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How to Call C and C++ Code from Go (Golang)

By David Li on Fri, 17 January 2024

How to Call C and C++ Code from Go (Golang)

Go, also known as Golang, is a powerful and efficient programming language designed for concurrent systems. However, there might be situations where you need to leverage existing C or C++ libraries, or you want to optimize a critical section of your code using C/C++ for better performance. In this article, we will discuss two common methods for calling C and C++ code from Go: using CGO and SWIG.

Method 1: Using CGO

CGO is a foreign function interface for Go that allows you to call C code directly from your Go program. CGO provides a way to write C functions that are callable from Go code and vice versa. To use CGO, you need to follow these steps:

1. Include C code in your Go files

To include C code in your Go file, you need to use the import "C" statement at the beginning of your Go file. Then, you can add your C code within a import "C" comment block:

package main

// #include <stdio.h>
// #include <stdlib.h>
// void myCFunction() {
//   printf("Hello from C code!\n");
// }
import "C"

func main() {

2. Build and run your Go program with CGO

To build and run your program with CGO, you need to set the CGO_ENABLED environment variable to 1 and use the go build command with the -x flag:

$ export CGO_ENABLED=1
$ go build -x main.go
$ ./main

You should see the “Hello from C code!” message printed on your console.

Method 2: Using SWIG

SWIG (Simplified Wrapper and Interface Generator) is a powerful tool for creating wrappers around C and C++ code to make it accessible from multiple programming languages, including Go. To use SWIG with Go, you need to follow these steps:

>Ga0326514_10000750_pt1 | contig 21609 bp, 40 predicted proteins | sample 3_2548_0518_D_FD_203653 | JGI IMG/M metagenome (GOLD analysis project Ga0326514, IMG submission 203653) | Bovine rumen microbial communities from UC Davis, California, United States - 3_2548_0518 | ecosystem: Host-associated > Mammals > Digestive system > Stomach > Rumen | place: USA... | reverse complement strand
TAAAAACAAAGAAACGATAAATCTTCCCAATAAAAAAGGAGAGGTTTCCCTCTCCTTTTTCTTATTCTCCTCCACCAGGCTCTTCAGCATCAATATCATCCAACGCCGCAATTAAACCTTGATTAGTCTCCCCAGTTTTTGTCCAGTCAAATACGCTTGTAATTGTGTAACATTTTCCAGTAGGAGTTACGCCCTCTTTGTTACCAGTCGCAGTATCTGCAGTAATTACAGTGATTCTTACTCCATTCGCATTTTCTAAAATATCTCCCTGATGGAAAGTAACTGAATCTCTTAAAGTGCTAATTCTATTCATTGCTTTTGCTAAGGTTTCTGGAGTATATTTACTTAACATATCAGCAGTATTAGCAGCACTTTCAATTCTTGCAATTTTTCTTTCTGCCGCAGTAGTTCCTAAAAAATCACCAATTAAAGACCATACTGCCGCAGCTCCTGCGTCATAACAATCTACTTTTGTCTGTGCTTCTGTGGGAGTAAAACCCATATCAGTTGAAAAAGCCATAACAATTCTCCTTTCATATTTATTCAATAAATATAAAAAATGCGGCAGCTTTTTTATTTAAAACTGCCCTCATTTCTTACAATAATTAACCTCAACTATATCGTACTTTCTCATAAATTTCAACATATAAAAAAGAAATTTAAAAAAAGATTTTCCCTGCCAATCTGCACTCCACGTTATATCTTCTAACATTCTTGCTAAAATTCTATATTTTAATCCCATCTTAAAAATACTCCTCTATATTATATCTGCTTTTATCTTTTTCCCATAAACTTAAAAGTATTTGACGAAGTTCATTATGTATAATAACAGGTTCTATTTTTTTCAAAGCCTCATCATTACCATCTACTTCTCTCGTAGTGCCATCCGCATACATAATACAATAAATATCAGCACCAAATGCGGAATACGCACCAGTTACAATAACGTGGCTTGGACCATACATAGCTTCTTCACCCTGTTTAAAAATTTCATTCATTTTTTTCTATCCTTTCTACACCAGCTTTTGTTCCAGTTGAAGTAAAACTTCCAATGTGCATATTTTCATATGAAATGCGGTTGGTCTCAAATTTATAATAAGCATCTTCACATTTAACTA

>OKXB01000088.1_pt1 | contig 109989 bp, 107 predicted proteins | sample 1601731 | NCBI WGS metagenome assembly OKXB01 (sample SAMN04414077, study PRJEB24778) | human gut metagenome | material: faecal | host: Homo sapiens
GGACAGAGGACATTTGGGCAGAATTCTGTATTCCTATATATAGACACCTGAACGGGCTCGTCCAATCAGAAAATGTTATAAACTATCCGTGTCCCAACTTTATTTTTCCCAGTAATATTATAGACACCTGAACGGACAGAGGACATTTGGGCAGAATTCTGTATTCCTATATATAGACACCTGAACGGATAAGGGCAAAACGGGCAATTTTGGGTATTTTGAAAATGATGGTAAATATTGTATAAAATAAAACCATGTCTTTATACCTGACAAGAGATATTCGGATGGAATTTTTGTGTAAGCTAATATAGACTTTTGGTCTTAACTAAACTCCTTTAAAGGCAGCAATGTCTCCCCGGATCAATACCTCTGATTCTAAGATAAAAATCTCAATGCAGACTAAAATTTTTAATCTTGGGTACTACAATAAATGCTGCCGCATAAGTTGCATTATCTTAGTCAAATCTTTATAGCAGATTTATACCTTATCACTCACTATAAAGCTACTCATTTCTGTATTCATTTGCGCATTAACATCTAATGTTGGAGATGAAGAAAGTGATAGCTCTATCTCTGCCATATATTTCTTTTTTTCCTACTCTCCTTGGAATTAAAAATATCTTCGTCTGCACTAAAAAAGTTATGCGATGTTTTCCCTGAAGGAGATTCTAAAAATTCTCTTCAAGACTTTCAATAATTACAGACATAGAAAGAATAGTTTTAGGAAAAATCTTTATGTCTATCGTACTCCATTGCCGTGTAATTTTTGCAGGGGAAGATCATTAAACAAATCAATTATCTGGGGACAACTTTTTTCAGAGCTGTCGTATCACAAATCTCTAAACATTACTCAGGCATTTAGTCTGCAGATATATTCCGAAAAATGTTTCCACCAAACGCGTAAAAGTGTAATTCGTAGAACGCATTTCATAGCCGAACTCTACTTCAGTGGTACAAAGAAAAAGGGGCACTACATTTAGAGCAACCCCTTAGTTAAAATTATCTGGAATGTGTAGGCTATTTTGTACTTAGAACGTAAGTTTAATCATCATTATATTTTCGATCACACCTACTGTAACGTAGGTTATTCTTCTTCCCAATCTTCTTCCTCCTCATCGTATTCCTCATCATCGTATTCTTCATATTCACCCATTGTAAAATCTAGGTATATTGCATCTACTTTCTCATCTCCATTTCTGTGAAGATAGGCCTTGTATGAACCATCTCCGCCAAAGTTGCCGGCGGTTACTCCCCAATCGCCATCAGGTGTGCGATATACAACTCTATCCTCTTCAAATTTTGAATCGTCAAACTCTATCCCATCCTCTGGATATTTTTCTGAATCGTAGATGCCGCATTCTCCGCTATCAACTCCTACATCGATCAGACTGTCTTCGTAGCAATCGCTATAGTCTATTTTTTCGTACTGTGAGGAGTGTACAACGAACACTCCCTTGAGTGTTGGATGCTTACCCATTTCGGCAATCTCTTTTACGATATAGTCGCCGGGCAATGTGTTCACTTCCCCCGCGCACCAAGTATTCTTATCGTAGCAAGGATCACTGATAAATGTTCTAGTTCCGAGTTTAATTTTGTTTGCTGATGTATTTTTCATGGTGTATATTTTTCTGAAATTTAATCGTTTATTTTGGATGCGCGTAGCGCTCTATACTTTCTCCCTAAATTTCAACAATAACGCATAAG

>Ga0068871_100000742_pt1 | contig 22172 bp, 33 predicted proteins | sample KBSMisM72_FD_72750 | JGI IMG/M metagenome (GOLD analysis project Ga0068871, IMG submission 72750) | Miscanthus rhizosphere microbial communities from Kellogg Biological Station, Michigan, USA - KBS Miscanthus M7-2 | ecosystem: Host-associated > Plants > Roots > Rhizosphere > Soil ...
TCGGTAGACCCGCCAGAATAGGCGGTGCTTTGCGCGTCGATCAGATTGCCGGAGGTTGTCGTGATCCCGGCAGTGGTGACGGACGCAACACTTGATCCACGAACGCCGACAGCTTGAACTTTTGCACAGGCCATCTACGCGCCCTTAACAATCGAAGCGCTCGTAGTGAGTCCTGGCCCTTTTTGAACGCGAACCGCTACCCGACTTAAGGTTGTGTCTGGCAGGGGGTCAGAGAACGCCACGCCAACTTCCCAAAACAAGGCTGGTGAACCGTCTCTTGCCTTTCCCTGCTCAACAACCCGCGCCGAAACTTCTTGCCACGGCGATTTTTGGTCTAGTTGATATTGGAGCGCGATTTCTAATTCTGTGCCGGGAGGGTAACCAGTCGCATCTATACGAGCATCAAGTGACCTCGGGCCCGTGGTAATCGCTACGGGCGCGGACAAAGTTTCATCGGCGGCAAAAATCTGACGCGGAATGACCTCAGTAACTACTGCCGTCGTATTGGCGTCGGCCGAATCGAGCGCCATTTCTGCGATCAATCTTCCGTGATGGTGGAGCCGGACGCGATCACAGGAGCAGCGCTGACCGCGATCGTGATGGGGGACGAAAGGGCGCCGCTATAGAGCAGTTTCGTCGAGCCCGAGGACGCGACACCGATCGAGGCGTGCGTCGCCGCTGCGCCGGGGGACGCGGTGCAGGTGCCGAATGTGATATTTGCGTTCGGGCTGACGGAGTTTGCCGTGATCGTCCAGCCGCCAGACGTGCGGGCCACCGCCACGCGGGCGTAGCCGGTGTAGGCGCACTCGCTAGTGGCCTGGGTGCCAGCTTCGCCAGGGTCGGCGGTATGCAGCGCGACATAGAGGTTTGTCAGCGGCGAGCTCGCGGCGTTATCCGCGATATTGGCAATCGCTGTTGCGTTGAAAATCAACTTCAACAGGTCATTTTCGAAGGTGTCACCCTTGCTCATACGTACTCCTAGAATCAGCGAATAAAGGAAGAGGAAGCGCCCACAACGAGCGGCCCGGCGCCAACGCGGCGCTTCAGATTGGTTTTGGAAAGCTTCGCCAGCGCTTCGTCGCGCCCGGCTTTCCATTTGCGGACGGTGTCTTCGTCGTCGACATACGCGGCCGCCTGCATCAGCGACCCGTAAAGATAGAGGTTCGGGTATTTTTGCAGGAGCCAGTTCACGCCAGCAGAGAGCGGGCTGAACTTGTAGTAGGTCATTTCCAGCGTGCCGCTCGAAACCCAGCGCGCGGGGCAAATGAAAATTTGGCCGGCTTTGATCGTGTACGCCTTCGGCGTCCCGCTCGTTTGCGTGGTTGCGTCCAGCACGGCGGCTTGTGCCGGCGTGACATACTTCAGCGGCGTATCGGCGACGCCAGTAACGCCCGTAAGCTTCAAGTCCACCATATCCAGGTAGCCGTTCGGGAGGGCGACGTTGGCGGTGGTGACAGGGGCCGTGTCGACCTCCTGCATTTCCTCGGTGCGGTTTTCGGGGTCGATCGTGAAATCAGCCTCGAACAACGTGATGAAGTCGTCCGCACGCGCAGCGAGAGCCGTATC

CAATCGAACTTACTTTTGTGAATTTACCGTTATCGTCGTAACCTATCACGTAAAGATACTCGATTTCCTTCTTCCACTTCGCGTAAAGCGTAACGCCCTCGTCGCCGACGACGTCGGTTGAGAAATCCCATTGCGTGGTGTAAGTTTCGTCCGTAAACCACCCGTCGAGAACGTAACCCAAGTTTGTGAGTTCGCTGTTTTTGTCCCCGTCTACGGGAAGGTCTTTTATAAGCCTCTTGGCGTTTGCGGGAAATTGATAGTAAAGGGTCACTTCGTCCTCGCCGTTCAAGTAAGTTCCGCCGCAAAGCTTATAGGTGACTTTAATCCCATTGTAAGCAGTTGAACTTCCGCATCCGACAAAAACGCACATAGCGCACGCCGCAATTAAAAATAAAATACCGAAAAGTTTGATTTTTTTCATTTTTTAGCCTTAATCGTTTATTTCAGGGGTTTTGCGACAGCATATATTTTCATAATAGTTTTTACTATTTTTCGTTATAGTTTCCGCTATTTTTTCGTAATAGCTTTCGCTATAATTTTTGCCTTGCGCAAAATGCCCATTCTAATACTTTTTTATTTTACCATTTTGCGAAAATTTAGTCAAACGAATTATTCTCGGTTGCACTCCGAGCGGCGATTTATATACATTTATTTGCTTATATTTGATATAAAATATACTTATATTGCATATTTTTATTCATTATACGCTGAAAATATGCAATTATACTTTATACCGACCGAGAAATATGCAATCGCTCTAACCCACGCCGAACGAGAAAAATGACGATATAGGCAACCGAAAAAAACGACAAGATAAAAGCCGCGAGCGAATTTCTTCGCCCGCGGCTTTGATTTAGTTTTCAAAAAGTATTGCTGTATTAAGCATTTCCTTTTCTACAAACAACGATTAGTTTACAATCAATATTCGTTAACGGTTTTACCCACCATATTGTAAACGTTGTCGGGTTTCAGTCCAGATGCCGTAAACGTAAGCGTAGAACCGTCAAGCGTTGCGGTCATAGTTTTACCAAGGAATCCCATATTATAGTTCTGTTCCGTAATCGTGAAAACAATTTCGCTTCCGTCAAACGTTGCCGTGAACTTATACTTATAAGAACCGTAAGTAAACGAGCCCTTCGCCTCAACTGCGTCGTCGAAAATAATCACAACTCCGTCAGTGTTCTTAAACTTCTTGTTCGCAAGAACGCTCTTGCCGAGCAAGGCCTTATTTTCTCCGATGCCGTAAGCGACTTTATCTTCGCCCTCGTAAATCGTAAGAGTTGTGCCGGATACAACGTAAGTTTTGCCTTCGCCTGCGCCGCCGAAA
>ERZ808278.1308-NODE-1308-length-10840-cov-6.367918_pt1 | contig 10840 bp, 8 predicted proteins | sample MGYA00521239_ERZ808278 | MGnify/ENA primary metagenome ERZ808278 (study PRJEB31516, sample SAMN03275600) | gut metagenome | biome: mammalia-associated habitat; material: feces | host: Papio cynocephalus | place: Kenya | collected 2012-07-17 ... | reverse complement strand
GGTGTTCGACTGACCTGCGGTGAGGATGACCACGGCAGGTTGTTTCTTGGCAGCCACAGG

1. Install SWIG

First, you need to install SWIG. You can download it from the official website (http://www.swig.org/) or use a package manager like apt-get or brew:

$ sudo apt-get install swig    # For Ubuntu/Debian systems
$ brew install swig             # For macOS systems

2. Write your C/C++ code and create an interface file

Let’s say you have a simple C++ class Math that you want to use in your Go program:

// math.h
class Math {
    int add(int a, int b);

// math.cpp
#include "math.h"

int Math::add(int a, int b) {
    return a + b;

To use this class in Go, you need to create an interface file (.i) for SWIG:

// math.i
%module math

#include "math.h"

%include "math.h"

3. Generate Go bindings using SWIG

Now, you can generate Go bindings for your C++ code using the following command:

$ swig -c++ -go -intgosize 64 -gccgo math.i

This will generate two files: math.go and math_wrap.cxx. The math.go file contains the Go bindings for your C++ code, and math_wrap.cxx is the wrapper code that SWIG generates to bridge the gap between Go and C++.

4. Compile your C++ code and the SWIG-generated wrapper code

Next, compile your C++ code and the SWIG-generated wrapper code into a shared library:

$ g++ -c -fpic math.cpp math_wrap.cxx -I/usr/local/go/include
$ g++ -shared math.o math_wrap.o -o libmath.so

5. Use the generated bindings in your Go program

Now you can use the generated Go bindings in your Go program:

package main

// #cgo CXXFLAGS: -std=c++11
// #cgo LDFLAGS: -L. -lmath
// #include "math_wrap.h"
import "C"
import "fmt"

func main() {
    m := C.NewMath()
    defer C.DeleteMath(m)

    result := C.Math_add(m, 3, 4)
    fmt.Printf("3 + 4 = %d\n", int(result))

6. Build and run the Go program

Finally, build and run your Go program using the following commands:

$ export CGO_ENABLED=1
$ export LD_LIBRARY_PATH=.
$ go build main.go
$ ./main

You will see the following output:

3 + 4 = 7
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